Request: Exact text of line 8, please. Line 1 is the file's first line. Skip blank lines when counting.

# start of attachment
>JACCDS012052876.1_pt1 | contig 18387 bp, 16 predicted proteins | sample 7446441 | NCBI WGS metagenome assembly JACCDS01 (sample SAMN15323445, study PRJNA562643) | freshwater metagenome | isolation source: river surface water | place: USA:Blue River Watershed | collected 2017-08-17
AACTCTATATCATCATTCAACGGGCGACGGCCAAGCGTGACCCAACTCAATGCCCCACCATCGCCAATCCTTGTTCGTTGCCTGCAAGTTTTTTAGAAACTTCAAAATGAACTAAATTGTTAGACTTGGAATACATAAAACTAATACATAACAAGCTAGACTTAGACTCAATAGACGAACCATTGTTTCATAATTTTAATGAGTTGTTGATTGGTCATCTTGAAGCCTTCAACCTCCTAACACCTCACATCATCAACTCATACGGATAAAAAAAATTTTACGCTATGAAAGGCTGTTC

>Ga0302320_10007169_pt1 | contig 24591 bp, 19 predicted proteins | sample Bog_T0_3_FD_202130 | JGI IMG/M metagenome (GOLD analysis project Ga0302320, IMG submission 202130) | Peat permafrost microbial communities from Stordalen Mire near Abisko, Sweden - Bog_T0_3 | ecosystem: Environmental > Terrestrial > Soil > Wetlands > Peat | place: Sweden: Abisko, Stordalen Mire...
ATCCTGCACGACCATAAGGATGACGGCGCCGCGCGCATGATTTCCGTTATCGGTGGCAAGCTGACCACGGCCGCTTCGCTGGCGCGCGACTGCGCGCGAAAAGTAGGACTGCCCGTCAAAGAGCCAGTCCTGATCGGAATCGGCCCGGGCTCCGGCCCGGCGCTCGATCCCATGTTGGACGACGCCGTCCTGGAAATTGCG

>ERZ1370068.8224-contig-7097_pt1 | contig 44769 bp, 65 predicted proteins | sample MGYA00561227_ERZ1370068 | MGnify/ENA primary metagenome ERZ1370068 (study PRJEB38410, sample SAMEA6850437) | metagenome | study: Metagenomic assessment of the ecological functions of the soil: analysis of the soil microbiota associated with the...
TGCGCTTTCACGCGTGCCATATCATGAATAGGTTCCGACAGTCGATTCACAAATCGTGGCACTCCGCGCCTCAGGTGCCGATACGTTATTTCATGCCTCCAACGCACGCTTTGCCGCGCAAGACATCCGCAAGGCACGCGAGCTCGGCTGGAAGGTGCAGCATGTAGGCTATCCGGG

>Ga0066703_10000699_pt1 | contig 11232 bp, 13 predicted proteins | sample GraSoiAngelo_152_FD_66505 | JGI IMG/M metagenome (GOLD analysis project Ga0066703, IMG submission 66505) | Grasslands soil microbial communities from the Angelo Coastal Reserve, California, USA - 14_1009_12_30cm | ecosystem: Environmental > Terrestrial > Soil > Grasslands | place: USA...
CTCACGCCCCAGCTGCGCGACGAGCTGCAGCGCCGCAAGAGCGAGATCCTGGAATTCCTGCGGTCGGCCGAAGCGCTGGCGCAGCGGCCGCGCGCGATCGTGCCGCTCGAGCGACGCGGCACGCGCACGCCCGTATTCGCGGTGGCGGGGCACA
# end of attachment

CTCACGCCCCAGCTGCGCGACGAGCTGCAGCGCCGCAAGAGCGAGATCCTGGAATTCCTGCGGTCGGCCGAAGCGCTGGCGCAGCGGCCGCGCGCGATCGTGCCGCTCGAGCGACGCGGCACGCGCACGCCCGTATTCGCGGTGGCGGGGCACA